Lark & Termite by Jayne Anne Phillips

21/03/09, The Times

Lark & Termite, Jayne Anne Phillips’s first novel in nine years, is an intense tale of love, loss and the bonds of family that survive magically, almost miraculously, over time and space. It tells the story of two sisters, Lola and Noreen, and the secret of their apparent estrangement, but, most importantly, it tells the story of Lark and Termite, Lola’s children, who are brought up by their aunt Noreen in Winfield, West Virginia. On the surface, the book unfolds over 6 days, 26-31 July, 1959, in Winfield, when Lark is 17 and Termite, who is afflicted by a severe case of cerebral palsy from birth, is 9, with sections set exactly nine years ago, 26-28 July, 1950, in Korea, during the Korean War, in which Robert Leavitt, Lola’s husband (Termite’s father) is serving, but Phillips condenses the linked backstories of each of her characters in that seemingly small period and takes us back to show us how they have arrived at the point in the present in which she locates her novel.

What could have been a fairly conventional story of family secrets, of love that abides and redeems and love that destroys, with a fair bit of hokum thrown in about ghostly presences, transtemporal connections, visions and ‘more things on heaven and earth than are dreamt of in philosophy’, is transformed by Phillips into something extraordinary by the way she fractures time in the plot and, in what is conspicuously a ‘point of view’ novel, the way we get the same events refracted through different subjectivities, thus creating the effect of a fanned, intersecting design, not unlike the music of, say, John Adams or Steve Reich.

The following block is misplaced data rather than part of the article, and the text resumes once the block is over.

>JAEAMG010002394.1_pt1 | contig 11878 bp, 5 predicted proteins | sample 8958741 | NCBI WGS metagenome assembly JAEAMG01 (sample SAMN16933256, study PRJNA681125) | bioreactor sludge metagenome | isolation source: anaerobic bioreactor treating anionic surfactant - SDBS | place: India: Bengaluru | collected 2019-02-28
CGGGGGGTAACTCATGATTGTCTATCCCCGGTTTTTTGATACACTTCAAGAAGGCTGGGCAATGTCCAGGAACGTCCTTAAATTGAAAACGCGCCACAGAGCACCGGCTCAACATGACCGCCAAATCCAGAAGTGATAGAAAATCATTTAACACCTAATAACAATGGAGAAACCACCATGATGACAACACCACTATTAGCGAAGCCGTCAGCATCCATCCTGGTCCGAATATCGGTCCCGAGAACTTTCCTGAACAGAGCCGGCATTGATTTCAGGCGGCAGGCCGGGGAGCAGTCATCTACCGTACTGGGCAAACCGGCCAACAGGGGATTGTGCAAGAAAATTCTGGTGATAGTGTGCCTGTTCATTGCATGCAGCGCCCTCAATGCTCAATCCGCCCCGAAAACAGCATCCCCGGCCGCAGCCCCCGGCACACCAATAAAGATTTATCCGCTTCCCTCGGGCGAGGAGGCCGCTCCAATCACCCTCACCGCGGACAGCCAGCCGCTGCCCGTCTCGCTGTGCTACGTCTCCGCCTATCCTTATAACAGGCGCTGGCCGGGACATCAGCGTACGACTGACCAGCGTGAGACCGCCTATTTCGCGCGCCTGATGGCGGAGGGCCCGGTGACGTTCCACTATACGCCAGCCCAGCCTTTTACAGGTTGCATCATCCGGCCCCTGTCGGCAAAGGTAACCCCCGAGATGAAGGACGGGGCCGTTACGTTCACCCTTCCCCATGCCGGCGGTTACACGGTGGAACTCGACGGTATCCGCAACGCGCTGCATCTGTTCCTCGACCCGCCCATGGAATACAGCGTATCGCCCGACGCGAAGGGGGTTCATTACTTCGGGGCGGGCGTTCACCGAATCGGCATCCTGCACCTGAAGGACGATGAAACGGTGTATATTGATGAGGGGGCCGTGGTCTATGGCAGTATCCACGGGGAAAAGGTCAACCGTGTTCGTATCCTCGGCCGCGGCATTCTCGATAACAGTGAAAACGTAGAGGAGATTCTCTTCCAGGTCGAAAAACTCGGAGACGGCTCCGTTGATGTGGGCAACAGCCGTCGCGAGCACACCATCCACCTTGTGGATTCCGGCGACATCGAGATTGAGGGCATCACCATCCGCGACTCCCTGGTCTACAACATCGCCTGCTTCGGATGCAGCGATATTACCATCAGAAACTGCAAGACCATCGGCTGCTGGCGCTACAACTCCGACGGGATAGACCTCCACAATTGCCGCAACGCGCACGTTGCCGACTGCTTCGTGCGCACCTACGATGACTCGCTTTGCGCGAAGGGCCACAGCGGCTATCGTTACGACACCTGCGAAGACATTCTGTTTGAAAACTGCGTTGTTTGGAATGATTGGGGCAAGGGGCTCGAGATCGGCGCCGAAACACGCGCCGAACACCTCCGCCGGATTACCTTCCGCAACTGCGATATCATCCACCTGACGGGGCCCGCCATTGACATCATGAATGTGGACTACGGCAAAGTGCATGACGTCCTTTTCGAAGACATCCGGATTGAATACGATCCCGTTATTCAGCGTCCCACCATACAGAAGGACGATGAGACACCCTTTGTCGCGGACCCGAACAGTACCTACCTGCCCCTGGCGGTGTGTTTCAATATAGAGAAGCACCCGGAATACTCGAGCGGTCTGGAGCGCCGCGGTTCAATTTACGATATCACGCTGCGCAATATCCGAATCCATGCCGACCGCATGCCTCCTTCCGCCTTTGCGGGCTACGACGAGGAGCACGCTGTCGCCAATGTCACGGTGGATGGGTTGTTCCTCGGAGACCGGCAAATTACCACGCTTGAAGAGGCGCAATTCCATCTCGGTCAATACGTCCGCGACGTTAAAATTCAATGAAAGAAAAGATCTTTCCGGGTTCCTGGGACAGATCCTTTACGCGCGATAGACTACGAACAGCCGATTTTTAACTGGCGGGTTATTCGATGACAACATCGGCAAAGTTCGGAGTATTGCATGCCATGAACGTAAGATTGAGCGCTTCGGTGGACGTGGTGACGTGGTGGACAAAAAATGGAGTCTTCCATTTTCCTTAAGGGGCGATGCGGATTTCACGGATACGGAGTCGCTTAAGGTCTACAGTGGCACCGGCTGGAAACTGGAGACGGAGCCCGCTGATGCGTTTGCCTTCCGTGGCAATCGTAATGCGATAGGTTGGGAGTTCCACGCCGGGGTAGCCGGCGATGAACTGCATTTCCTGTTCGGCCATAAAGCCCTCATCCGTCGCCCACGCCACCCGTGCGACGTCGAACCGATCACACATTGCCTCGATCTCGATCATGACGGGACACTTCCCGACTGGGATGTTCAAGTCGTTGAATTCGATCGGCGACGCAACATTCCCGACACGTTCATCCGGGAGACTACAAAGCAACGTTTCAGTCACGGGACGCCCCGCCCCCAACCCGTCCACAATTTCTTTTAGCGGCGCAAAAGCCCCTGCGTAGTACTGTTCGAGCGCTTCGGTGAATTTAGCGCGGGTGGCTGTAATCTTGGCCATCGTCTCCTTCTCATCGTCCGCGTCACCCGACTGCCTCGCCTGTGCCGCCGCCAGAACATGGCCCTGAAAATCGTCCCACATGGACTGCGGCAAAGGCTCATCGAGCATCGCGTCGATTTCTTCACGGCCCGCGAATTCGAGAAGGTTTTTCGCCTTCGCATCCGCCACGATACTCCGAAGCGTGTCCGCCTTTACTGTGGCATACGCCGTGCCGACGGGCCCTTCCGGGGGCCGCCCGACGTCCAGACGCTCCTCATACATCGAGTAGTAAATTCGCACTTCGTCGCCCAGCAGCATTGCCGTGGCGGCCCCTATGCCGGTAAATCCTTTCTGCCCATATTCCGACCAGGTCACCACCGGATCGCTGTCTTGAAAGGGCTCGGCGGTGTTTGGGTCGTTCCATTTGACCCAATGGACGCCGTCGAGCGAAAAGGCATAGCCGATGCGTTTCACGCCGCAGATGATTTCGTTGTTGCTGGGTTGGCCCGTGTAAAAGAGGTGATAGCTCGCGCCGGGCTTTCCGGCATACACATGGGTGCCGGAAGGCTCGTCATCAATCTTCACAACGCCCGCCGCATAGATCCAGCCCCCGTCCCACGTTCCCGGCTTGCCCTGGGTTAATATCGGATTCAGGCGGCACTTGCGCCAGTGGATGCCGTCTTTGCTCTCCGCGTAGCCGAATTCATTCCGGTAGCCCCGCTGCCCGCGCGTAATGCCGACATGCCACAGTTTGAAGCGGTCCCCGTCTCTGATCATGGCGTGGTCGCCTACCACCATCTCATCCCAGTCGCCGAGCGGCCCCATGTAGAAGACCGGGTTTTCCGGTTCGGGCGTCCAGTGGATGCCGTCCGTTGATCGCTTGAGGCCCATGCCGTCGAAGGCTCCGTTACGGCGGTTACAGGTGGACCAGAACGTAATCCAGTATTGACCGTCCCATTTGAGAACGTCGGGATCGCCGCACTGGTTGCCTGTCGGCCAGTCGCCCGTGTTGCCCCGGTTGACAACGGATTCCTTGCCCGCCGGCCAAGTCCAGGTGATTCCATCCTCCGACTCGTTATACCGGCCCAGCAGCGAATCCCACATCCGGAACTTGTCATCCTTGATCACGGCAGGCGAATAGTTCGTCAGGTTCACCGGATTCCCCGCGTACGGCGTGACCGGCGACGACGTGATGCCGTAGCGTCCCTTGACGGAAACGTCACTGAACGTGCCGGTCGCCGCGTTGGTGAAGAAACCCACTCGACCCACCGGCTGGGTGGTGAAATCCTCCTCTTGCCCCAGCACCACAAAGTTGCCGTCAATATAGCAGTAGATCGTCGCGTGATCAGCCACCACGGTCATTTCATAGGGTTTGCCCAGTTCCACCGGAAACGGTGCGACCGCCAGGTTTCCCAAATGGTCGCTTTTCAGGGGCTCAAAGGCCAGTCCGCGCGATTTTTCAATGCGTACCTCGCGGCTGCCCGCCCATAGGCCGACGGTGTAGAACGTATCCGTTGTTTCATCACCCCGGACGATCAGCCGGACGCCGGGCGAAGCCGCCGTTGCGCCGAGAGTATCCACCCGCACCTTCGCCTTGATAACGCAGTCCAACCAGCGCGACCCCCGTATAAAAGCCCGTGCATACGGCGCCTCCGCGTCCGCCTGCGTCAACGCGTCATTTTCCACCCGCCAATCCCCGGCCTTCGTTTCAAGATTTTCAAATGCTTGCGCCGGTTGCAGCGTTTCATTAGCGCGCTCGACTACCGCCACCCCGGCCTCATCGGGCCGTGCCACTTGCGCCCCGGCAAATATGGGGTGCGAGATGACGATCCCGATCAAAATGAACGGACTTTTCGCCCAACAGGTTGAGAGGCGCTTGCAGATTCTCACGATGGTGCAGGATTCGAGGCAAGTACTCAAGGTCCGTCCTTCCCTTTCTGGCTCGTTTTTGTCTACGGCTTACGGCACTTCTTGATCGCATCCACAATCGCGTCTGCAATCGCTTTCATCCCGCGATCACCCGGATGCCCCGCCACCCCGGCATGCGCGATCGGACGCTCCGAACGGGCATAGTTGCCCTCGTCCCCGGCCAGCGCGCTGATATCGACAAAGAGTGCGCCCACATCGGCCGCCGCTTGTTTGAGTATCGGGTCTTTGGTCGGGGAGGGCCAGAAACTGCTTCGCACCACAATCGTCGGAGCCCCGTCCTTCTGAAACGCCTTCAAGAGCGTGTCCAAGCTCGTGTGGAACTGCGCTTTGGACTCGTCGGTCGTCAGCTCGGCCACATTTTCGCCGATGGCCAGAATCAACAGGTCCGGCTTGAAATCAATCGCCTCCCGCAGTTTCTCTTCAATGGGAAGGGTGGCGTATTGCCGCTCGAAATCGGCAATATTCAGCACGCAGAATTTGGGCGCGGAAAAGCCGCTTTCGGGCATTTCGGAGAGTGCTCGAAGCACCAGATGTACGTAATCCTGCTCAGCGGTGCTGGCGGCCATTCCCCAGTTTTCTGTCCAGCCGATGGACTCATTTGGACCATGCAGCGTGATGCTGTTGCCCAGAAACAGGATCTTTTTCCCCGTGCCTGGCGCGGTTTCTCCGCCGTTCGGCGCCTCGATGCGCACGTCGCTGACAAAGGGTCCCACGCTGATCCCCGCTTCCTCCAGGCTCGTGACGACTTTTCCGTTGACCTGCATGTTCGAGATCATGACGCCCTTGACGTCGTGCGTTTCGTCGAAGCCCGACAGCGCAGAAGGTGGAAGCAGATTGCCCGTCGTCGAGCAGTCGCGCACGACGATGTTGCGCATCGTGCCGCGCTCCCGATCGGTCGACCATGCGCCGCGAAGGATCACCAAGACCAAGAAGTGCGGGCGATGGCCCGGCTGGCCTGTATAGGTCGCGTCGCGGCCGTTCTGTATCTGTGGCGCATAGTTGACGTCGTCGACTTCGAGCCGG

Termite, speechless and chair-bound but preternaturally attuned to sounds that are sub-audible, such as of grass growing, of cats skulking under porches, of a ‘thin pencil that whispers and never stops’, senses and comprehends the world in terms of sounds, and Phillips gives him not so much a point of view as a dense, textured point of hearing. It is worth seeking out the book for this alone, and for the luminous intensity with which Phillips invests the connection between Lark and Termite, a connection far below the surface of words, below even of thought: she has created nothing short of an intensely moving and empathetic communion of souls between the two siblings.

The authorial influence behind Lark & Termite seems to be Marilynne Robinson’s 1980 classic, Housekeeping. Reading the Termite sections of the novel, it is not difficult to understand nearly a decade of silence: Phillips has spent the time forging a new language, not one based on neologisms or nonce-words, such as in A Clockwork Orange or Riddley Walker, or on the opaque playfulness of Finnegans Wake, but one consisting of such a minute, incandescent attentiveness to Termite’s radically different mode of consciousness, of apprehending the world, that she slows down the language to allow space for a different paradigm of sensory experience.